This collection includes indexes to wills, probate administration as well as marriage bonds and licences relating to individuals in Ireland for the years 1591-1866. Wills before 1858 were generally proved in church courts, of which there was a hierarchy extending from an individual parish upward. The archdeaconry courts would normally grant probate for persons with property in their area of jurisdiction. The bishop's court (or consistory court) would grant probate for any person having property in more than one archdeaconry within the diocese. The Prerogative Court of the Archbishop of Armagh, latterly established at Henrietta Street, in Dublin, proved the wills of testators dying with assets of value greater than £5 ("bona notabilia") in at least two Irish dioceses. This court was also abolished by the Court of Probate Act 1857.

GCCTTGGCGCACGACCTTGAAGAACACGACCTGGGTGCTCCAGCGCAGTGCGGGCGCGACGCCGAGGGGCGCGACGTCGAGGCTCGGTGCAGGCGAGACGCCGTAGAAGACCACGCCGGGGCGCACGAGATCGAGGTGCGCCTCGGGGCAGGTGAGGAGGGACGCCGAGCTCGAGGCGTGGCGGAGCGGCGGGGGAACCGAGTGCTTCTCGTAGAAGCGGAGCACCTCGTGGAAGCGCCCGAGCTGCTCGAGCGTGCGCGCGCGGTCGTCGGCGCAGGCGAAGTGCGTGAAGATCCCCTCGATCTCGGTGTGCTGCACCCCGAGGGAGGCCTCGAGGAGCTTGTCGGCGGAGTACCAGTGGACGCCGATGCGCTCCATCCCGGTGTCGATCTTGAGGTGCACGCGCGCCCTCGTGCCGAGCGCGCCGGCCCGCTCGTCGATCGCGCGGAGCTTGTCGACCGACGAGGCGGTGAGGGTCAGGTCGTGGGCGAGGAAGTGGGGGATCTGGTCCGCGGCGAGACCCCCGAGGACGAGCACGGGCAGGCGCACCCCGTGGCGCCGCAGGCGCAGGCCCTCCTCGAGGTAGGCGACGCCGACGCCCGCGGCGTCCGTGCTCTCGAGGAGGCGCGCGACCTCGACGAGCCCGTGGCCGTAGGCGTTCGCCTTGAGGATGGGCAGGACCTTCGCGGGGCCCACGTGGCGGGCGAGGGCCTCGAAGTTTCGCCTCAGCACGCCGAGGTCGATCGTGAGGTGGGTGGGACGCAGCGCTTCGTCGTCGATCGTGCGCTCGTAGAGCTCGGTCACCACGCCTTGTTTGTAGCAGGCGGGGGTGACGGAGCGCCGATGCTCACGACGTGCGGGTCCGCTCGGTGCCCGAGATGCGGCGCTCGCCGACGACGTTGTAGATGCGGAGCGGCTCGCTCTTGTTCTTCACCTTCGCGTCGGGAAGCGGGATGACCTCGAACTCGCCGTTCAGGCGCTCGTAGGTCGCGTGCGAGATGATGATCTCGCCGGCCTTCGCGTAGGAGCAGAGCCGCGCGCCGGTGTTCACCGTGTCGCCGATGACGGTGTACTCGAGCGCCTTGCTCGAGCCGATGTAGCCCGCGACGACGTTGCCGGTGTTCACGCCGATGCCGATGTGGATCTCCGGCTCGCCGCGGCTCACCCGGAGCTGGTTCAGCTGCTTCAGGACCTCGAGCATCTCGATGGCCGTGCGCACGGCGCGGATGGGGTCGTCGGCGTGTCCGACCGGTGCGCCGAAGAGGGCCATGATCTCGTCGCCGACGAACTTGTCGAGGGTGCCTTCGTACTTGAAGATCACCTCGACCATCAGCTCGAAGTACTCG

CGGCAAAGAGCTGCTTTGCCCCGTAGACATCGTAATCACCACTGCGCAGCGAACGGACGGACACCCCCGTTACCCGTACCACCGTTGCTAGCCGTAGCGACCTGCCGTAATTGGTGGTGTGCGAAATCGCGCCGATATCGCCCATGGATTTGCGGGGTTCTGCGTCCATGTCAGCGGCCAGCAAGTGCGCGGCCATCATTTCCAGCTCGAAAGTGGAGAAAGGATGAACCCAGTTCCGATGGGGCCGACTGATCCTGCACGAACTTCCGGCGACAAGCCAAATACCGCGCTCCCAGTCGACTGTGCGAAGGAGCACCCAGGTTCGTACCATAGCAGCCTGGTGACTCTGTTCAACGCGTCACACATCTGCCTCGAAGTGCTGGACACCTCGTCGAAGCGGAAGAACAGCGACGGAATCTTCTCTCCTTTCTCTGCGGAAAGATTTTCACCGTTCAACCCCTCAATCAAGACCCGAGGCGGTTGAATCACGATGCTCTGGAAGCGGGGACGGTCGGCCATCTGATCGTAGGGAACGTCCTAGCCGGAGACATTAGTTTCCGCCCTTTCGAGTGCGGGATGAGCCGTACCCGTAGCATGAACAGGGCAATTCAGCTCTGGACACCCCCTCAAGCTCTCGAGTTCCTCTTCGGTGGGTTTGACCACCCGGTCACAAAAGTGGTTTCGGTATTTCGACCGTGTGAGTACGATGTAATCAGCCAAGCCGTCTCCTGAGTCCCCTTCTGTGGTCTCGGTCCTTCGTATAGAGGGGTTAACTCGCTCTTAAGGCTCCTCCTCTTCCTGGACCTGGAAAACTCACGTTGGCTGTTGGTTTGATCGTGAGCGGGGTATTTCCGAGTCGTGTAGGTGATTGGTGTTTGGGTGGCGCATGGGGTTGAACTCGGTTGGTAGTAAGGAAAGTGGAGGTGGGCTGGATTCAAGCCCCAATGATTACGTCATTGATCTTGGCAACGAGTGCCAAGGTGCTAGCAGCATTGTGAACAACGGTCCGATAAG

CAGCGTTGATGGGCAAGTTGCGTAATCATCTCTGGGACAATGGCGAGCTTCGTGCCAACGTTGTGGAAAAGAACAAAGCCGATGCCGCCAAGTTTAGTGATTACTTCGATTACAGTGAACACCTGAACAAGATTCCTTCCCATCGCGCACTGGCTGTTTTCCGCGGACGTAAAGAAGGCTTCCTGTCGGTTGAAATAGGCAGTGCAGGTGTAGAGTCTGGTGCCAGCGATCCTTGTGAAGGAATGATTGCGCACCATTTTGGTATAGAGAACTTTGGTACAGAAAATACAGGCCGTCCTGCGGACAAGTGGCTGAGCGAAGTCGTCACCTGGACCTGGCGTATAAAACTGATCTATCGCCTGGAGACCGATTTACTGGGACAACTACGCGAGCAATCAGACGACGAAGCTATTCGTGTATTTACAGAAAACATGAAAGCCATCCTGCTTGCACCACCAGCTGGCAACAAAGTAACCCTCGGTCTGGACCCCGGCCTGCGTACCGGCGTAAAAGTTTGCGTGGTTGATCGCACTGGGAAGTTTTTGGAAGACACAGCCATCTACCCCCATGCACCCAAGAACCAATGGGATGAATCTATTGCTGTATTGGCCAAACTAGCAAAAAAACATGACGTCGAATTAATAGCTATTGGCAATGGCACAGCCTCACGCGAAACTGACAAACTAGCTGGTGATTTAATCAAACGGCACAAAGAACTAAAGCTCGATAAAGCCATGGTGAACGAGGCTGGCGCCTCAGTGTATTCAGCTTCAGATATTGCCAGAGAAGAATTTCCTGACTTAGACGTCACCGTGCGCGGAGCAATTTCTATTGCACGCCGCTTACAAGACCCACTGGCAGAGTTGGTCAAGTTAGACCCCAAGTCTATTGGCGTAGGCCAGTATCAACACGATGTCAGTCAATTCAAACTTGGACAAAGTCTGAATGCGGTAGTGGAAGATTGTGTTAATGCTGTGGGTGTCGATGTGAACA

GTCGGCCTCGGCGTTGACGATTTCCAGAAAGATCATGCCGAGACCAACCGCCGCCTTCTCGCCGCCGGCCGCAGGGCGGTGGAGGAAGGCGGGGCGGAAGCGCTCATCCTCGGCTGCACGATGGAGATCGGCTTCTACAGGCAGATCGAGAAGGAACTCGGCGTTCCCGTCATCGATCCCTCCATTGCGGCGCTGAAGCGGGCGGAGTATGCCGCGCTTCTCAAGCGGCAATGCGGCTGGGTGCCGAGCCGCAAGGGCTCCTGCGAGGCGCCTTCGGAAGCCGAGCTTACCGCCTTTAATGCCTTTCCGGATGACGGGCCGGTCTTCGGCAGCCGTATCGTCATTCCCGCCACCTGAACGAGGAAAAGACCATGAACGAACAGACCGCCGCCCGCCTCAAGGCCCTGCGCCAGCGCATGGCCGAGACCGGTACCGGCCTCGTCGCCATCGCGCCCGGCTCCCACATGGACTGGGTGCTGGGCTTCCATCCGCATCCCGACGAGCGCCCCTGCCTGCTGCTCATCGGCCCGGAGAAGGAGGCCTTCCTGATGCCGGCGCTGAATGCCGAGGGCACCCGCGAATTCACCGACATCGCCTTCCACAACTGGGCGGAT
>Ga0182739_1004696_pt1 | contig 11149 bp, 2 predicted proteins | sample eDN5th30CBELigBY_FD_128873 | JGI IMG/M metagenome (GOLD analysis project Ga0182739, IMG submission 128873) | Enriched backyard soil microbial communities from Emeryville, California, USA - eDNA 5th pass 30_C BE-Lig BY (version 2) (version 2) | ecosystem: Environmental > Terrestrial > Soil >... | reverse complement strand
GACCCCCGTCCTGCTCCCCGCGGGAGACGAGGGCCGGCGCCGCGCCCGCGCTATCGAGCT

Wills could be written for males beginning at age 14 and females at age 12. In 1837 the age was changed to 21 for both men and women, although in the case of women, these were primarily unmarried or widowed women, since a woman’s property by law was the property of her husband until 1882.
A Marriage Licence Bond was entered into before a Bishop, prior to the granting of the Marriage Licence, with the purpose of ensuring that the impending Marriage was legally sound. Two solvent individuals (one of which was usually the bridegroom) entered into the bond for a stated sum.
Details available vary but users may find:
- Name of relative(s)
- Place and date of will, probate or marriage bond